Louisiana proposes waterfowl zones
Baton Rouge, La. (AP) – Sportsmen across the state will be affected by three historic decisions approved during last week's Louisiana Wildlife and Fisheries Commission meeting.
A plan proposed during May's meeting to push the state's boundary waters from the current three-mile limit out to three marine leagues – 10.357 miles – drew a 6-0 vote. Stephen Sagrera of Abbeville was absent from the meeting of the seven-member board.
The commission also enacted rules establishing a state-run Offshore Landing Permit system and reporting requirements for recreationally caught yellowfin tuna.
For hunters, the LWFC unanimously approved a shift from a decades-old two-zone, two-splits duck season to a three-zone, two-splits season, a plan that will have East, West and Coastal zones for upcoming waterfowl hunts.
Department of Wildlife and Fisheries secretary Robert Barham said his proposal was to move state waters out to more than 10 miles into the Gulf of Mexico. Federal waters, labeled the Exclusive Economic Zone, ran from three miles off the state's coast out to 200 miles.
Barham said he was following the guidelines of Act 336 of the 2011 State Legislature in urging the LWFC to take up the issue.
Barham said research for Act 336 uncovered a little-known provision that could allow the state to push its state waters “to include offshore islands and out to three leagues.''
"We are following the expressed will of the people through the (state) Legislature and the governor, that this is the collective will of the people,'' Barham said, further adding that the commission's approval applied to fisheries-related matters only.
Act 336 contained this proviso: "Notwithstanding any provision of law to the contrary, the jurisdiction of the state of Louisiana or any political subdivision thereof shall not extend to the boundaries recognized herein until the U.S. Congress acknowledges the boundary described herein by an Act of Congress or any litigation resulting from the passage of the Act which originated as Senate Bill 145 of the 2011 Regular Session of the Legislature of Louisiana with respect to the legal boundary of the state is resolved and a final non-appealable judgment if rendered.''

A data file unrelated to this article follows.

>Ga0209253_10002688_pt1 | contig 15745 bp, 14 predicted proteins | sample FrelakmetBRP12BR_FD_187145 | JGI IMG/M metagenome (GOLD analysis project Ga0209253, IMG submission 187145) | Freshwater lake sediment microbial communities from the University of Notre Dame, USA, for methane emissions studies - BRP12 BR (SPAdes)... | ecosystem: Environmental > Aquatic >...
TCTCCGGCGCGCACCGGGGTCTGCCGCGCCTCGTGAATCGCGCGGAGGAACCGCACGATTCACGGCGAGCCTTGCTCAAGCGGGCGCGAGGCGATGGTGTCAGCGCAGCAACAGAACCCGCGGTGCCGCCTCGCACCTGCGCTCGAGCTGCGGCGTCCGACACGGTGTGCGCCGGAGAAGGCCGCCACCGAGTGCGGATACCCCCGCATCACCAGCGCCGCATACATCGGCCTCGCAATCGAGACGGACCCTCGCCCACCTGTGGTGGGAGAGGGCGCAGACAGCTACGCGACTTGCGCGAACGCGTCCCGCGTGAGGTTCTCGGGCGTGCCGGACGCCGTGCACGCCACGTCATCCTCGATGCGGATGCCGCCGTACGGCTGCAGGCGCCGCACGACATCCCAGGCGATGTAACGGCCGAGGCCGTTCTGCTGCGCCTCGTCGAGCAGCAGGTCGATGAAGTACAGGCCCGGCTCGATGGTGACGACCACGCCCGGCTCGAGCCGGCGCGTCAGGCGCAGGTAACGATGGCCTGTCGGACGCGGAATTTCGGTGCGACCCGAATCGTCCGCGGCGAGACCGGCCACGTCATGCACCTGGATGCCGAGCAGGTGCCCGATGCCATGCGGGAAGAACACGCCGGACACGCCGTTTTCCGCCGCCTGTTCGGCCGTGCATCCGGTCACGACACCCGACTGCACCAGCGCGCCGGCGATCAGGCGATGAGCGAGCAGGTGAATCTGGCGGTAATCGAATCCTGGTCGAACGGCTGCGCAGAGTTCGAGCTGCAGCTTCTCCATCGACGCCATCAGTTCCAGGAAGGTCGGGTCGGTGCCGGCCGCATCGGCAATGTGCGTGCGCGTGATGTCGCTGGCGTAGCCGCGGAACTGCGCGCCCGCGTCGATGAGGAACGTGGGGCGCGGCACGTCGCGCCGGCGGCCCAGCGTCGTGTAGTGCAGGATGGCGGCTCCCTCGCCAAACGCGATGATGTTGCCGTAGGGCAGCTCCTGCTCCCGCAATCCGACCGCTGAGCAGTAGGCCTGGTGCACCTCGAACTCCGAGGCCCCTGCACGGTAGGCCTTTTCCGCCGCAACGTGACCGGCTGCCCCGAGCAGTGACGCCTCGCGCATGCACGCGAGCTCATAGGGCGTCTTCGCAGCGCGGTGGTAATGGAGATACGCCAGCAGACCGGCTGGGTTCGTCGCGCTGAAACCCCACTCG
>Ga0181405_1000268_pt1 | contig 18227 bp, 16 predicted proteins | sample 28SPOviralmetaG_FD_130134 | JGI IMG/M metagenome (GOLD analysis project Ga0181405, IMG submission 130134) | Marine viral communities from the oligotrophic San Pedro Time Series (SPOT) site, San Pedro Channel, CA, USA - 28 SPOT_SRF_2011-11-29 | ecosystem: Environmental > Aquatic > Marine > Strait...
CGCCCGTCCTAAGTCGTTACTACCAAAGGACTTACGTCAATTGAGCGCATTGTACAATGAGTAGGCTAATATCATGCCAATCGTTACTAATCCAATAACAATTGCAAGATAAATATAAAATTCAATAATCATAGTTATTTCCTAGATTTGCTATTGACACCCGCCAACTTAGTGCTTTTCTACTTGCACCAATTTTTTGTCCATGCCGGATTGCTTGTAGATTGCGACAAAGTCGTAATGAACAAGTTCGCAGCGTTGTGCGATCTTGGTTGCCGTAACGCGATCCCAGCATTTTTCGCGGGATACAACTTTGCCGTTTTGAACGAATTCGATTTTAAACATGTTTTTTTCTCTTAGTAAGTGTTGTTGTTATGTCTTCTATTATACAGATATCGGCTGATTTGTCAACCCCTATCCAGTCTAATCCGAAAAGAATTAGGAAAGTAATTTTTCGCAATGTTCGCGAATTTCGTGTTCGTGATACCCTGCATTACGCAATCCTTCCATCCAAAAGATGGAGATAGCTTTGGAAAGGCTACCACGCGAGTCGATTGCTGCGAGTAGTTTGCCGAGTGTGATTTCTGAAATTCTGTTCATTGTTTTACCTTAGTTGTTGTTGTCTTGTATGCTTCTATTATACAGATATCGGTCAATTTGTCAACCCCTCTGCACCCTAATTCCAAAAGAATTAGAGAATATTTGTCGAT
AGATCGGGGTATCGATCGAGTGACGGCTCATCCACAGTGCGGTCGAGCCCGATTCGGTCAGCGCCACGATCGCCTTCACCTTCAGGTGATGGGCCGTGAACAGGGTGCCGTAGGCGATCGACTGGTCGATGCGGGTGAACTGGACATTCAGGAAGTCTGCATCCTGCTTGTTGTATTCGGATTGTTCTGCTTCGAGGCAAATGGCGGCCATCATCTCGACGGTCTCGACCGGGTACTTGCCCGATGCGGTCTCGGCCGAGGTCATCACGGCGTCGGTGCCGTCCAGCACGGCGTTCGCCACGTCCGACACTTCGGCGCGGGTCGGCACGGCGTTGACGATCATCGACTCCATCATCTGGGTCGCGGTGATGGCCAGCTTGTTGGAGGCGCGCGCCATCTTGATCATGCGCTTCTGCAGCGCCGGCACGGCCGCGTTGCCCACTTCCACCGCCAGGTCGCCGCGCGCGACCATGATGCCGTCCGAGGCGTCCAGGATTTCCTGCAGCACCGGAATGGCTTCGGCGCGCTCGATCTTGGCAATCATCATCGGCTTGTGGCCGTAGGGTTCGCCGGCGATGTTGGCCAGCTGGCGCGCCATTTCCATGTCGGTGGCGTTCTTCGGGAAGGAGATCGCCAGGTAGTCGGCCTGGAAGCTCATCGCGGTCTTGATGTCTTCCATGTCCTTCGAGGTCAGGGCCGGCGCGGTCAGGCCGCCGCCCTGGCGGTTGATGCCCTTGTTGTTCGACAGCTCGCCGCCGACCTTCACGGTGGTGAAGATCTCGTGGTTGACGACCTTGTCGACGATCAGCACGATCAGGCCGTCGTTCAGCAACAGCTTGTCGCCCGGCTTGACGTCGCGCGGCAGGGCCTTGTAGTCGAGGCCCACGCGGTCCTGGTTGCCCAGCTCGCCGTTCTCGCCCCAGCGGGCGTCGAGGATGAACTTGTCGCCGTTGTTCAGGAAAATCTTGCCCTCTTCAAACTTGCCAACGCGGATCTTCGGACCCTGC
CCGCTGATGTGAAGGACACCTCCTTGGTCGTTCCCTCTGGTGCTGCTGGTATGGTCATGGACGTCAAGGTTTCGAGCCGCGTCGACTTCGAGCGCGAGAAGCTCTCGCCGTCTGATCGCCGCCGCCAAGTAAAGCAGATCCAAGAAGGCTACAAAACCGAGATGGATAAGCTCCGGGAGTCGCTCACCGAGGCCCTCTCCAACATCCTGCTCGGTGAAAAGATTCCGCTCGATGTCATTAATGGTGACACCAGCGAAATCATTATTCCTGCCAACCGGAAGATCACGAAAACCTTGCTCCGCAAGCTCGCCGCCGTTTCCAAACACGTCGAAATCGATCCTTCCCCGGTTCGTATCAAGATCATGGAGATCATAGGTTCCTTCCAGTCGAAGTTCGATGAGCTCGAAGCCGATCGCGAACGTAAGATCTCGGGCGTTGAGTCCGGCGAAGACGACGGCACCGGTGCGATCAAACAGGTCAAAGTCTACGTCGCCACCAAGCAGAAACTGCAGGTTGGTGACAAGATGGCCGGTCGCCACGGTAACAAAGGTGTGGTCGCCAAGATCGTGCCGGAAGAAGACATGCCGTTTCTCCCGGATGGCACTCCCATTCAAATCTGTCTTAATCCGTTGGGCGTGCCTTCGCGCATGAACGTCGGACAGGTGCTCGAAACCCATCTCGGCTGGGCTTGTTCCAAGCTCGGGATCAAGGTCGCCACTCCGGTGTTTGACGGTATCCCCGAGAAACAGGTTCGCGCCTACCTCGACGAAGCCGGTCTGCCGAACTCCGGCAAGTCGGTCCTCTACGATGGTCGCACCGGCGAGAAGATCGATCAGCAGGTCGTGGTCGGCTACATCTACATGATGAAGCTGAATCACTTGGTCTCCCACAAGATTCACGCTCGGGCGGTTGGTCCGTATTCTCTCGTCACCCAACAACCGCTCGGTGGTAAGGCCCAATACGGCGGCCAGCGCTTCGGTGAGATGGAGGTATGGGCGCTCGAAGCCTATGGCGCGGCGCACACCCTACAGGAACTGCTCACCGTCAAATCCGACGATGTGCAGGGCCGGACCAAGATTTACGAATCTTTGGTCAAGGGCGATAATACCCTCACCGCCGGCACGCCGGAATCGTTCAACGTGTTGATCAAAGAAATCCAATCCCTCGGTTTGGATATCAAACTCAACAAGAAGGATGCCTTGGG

Barham further said he expects the action to spark the issue in Congress: "They (Congress) will never take action unless we do something,'' he said.
LDWF assistant secretary Randy Pausina said the move to the Recreational Offshore Landing Permit system and the reporting requirements for recreationally taken yellowfin tuna is the result of state biologists to get a better handle on the number of yellowfins and other highly migratory fish species caught off the Louisiana coast.
Pausina told the commission that numbers reported by federal fisheries agencies for fish taken in offshore waters and landed in Louisiana appear to be low, and more data is needed to more accurately count the state's catch of species like yellowfin, bluefin, skipjack, bigeye, blackfin and albacore tunas and billfish like blue and white marlin, sailfish, longbill spearfish and swordfish.
"We do not have enough good data on the recreational side,'' Pausina said, adding that closures, limited seasons and restrictive catches have come from federal managers acting on limited information.
"We think the (Gulf of Mexico Fishery Management) Council process if broken,'' Pausina said. "This is a pilot program to show what the state can do, and we just feel strongly that its the best way to be out ahead and to have a solution to a situation before we see restrictions.''
There was no effective date for implementation of the permitting nor reporting plans.
The three-zone, duck-hunting change was debated before getting 6-0 approval, a move that breaks with a more than 30-year-old two-zones, two-splits waterfowl hunting format.
Last week's vote was needed to beat the June 15 deadline mandated by the U.S. Fish and Wildlife Service for changes to all states' hunting plans.
The change will be in effect for the 2012-2013 seasons through the 2015-2016 waterfowl season, and does away with the old East and West zones.
The plan also moves the boundary of the East and West zones to the middle of the state, mostly south along U.S. 167, instead of the old boundary that has most of the northern parishes in the East Zone.